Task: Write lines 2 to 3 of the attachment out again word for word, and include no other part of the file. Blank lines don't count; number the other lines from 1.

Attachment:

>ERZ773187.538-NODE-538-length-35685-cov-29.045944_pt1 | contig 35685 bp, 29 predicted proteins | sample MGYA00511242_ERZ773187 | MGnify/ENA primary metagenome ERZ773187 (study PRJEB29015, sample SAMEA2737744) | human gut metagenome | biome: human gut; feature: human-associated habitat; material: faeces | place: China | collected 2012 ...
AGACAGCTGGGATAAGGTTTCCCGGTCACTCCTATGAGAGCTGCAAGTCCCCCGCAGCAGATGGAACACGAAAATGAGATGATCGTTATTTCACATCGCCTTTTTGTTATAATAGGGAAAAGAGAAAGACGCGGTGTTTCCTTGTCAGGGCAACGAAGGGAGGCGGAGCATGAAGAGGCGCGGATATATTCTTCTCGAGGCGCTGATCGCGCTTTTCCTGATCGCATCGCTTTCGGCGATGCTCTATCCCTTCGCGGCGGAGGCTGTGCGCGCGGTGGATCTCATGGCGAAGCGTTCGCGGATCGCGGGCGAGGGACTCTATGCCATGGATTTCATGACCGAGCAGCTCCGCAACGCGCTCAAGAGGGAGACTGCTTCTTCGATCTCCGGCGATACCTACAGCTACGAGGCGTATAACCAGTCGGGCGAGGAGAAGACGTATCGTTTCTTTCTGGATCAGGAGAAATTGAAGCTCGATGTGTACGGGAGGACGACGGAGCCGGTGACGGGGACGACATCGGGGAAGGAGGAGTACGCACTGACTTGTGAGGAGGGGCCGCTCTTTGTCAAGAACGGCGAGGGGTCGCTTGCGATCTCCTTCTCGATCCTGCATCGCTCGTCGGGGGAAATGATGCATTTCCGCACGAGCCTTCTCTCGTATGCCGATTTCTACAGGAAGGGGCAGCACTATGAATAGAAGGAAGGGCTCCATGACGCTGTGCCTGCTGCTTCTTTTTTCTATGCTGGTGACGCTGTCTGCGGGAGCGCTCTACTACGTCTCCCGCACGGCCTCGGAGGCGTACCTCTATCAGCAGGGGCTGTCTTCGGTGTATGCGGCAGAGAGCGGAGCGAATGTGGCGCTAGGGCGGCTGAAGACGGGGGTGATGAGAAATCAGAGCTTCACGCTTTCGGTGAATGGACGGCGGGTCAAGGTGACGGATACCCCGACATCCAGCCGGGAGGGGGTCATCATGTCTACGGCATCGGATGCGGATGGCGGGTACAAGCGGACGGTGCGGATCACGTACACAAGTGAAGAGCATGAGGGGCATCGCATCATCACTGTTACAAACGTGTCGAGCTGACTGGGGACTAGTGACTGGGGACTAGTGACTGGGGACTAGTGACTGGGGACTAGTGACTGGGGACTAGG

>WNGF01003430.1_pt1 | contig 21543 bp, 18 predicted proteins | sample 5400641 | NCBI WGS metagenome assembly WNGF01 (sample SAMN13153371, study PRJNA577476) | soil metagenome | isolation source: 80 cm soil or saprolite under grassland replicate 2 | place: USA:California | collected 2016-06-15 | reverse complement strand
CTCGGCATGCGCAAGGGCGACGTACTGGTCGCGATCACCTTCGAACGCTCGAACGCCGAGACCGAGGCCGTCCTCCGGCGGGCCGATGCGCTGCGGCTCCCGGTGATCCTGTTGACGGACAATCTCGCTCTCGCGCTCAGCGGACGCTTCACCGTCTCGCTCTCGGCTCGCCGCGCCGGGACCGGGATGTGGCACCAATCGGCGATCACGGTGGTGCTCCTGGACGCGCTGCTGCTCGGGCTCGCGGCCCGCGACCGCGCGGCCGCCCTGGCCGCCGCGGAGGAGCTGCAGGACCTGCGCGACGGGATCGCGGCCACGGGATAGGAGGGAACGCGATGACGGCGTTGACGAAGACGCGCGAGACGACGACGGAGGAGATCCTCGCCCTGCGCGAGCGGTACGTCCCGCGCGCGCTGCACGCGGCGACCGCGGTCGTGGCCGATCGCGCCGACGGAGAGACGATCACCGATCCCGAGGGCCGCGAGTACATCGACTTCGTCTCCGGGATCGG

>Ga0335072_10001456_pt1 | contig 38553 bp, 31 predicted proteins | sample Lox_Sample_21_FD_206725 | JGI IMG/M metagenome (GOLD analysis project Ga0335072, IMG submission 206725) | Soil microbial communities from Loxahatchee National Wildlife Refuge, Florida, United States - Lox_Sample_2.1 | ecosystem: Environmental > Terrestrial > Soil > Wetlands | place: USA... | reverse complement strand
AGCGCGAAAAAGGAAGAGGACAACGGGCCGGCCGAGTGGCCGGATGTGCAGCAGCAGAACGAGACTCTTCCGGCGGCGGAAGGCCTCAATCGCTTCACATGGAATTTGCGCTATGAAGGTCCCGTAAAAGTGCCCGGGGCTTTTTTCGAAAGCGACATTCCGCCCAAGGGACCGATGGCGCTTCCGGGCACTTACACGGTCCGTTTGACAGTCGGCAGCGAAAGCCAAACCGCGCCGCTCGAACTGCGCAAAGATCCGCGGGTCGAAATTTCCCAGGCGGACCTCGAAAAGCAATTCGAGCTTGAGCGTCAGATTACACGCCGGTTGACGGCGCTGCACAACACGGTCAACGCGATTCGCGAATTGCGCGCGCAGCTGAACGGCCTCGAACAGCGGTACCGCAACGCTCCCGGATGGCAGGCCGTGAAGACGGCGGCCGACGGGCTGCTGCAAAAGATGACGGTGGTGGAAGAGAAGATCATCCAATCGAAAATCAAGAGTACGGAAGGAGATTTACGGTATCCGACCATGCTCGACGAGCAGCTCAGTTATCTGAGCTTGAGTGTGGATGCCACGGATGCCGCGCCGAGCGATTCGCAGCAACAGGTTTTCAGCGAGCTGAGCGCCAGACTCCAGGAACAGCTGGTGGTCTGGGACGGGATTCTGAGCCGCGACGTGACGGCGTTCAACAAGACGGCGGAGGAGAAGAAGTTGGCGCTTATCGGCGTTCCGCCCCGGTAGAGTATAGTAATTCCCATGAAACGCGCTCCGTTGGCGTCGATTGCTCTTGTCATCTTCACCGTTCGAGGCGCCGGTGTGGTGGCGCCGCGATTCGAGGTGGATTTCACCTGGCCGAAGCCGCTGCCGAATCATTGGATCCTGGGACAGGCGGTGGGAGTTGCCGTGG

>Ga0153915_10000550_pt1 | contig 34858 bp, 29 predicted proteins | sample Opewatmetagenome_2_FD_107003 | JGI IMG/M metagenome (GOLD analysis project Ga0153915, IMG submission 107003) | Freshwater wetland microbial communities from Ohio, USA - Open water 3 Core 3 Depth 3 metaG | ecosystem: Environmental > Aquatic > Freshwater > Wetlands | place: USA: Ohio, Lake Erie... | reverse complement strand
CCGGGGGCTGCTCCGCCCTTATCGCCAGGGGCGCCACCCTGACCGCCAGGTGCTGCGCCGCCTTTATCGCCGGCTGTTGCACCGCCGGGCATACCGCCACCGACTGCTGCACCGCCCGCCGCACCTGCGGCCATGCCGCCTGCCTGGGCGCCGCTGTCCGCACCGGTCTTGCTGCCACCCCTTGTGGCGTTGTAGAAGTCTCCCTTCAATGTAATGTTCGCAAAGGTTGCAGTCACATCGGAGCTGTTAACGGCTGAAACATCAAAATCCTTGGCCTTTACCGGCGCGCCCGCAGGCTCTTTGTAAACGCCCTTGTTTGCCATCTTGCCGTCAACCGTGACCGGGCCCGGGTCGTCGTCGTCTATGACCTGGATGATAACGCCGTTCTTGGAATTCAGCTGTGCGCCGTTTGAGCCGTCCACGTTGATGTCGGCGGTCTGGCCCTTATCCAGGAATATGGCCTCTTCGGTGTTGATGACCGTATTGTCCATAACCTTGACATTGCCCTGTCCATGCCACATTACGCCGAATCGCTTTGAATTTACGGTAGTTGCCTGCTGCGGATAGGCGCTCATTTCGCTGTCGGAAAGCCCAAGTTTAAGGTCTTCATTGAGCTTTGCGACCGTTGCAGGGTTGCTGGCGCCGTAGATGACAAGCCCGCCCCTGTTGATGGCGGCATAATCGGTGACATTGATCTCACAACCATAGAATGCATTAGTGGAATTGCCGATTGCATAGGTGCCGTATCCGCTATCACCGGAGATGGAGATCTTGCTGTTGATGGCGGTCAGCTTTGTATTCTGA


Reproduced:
AGACAGCTGGGATAAGGTTTCCCGGTCACTCCTATGAGAGCTGCAAGTCCCCCGCAGCAGATGGAACACGAAAATGAGATGATCGTTATTTCACATCGCCTTTTTGTTATAATAGGGAAAAGAGAAAGACGCGGTGTTTCCTTGTCAGGGCAACGAAGGGAGGCGGAGCATGAAGAGGCGCGGATATATTCTTCTCGAGGCGCTGATCGCGCTTTTCCTGATCGCATCGCTTTCGGCGATGCTCTATCCCTTCGCGGCGGAGGCTGTGCGCGCGGTGGATCTCATGGCGAAGCGTTCGCGGATCGCGGGCGAGGGACTCTATGCCATGGATTTCATGACCGAGCAGCTCCGCAACGCGCTCAAGAGGGAGACTGCTTCTTCGATCTCCGGCGATACCTACAGCTACGAGGCGTATAACCAGTCGGGCGAGGAGAAGACGTATCGTTTCTTTCTGGATCAGGAGAAATTGAAGCTCGATGTGTACGGGAGGACGACGGAGCCGGTGACGGGGACGACATCGGGGAAGGAGGAGTACGCACTGACTTGTGAGGAGGGGCCGCTCTTTGTCAAGAACGGCGAGGGGTCGCTTGCGATCTCCTTCTCGATCCTGCATCGCTCGTCGGGGGAAATGATGCATTTCCGCACGAGCCTTCTCTCGTATGCCGATTTCTACAGGAAGGGGCAGCACTATGAATAGAAGGAAGGGCTCCATGACGCTGTGCCTGCTGCTTCTTTTTTCTATGCTGGTGACGCTGTCTGCGGGAGCGCTCTACTACGTCTCCCGCACGGCCTCGGAGGCGTACCTCTATCAGCAGGGGCTGTCTTCGGTGTATGCGGCAGAGAGCGGAGCGAATGTGGCGCTAGGGCGGCTGAAGACGGGGGTGATGAGAAATCAGAGCTTCACGCTTTCGGTGAATGGACGGCGGGTCAAGGTGACGGATACCCCGACATCCAGCCGGGAGGGGGTCATCATGTCTACGGCATCGGATGCGGATGGCGGGTACAAGCGGACGGTGCGGATCACGTACACAAGTGAAGAGCATGAGGGGCATCGCATCATCACTGTTACAAACGTGTCGAGCTGACTGGGGACTAGTGACTGGGGACTAGTGACTGGGGACTAGTGACTGGGGACTAGTGACTGGGGACTAGG

>WNGF01003430.1_pt1 | contig 21543 bp, 18 predicted proteins | sample 5400641 | NCBI WGS metagenome assembly WNGF01 (sample SAMN13153371, study PRJNA577476) | soil metagenome | isolation source: 80 cm soil or saprolite under grassland replicate 2 | place: USA:California | collected 2016-06-15 | reverse complement strand